Vuyisile Mini Square (Market Square) is steeped in history right up to the day when the square was changed from Market Square to Vuyisile Mini Square, on 6 November 2010. The square is located near the Harbour. Vuyisile Mini Square (Market Square) was the spot where the 23 black workers were killed by police and a white vigilante in 1920. The victims were workers in the Industrial and Commercial Workers Union in the city. They were demanding the release of Samuel Masabalala, their leader, who had been arrested for fighting for 10 shillings per day for workers.
Lunch time concerts take place from time to time.
The Square is one of the most noteworthy landmarks of Port Elizabeth. The landing beach was nearby in the early days and the handling of most of the goods in and out of the city was done through the Square. This fact turned the square into a busy trading ground for the local farmers. A bell was installed to alert the community that trading was taking place and the bell also served as a fire alarm.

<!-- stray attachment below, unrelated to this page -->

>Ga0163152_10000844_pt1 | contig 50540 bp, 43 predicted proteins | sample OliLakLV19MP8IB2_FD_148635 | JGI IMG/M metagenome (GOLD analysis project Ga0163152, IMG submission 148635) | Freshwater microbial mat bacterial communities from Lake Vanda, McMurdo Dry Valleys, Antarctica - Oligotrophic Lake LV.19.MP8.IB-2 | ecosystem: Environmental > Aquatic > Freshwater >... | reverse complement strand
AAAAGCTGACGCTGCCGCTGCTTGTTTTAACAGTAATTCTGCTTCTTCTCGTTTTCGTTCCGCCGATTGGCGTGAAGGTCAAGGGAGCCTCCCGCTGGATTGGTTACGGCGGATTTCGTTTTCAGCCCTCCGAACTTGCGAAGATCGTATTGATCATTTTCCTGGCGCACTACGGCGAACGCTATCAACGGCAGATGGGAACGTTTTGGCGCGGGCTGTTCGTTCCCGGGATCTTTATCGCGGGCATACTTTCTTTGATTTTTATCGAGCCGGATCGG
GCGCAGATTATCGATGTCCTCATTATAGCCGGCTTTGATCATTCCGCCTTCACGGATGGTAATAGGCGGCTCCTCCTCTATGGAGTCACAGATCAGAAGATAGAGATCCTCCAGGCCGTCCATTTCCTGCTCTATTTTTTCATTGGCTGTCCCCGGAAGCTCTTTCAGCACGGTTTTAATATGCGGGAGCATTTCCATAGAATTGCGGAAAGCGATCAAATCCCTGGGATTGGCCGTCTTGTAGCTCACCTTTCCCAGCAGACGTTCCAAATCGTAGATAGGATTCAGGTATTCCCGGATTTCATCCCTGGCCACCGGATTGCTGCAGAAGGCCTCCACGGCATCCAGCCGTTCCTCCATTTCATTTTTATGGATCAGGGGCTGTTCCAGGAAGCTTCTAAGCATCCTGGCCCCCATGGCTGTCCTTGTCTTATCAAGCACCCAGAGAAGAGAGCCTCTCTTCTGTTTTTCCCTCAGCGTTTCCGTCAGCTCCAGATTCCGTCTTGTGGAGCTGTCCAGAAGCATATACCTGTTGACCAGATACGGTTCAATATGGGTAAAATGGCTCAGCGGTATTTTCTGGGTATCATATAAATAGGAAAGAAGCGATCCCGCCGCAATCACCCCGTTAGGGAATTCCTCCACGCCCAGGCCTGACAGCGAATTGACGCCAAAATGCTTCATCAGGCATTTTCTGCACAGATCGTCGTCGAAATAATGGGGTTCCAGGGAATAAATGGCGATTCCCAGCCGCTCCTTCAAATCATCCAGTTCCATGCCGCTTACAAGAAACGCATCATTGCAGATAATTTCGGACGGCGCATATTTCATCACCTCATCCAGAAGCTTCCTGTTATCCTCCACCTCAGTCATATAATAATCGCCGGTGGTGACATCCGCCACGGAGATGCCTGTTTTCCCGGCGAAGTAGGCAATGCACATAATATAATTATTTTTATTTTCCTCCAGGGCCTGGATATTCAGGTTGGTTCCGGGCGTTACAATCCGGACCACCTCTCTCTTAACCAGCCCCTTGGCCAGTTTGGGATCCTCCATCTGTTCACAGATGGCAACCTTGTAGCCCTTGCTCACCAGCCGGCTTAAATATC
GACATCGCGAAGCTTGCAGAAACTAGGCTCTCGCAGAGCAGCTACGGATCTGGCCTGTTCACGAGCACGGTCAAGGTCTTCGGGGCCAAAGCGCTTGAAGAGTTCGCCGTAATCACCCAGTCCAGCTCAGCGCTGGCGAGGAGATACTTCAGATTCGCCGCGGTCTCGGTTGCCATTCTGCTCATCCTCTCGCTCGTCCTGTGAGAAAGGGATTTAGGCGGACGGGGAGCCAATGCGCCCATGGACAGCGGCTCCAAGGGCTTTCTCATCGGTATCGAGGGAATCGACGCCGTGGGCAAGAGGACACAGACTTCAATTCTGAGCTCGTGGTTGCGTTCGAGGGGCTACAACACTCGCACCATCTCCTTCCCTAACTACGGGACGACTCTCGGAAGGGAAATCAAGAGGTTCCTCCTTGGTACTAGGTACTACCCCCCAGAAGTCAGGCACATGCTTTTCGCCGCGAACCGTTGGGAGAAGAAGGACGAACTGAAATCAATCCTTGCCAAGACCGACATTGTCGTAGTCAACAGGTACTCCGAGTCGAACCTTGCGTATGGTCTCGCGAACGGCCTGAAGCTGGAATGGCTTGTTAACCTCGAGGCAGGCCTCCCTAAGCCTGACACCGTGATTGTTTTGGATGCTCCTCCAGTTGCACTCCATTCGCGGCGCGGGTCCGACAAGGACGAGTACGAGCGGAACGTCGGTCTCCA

1835: Public Library was constructed
1858: to 1862: City Hall was constructed
1903: Unveiling of the Queen Victoria statue in the Square
1973: The City Hall was declared a national monument
2014: October 03 approval to erect a statue of Vuyisile Mini on the Square
Vuyisile Mini was a union leader, an Umkhonto we Sizwe, and a singer. He was the first ANC member to be executed by the government. He died in 1964.
On 03 October 2014 approval was passed for a revamp of the square:
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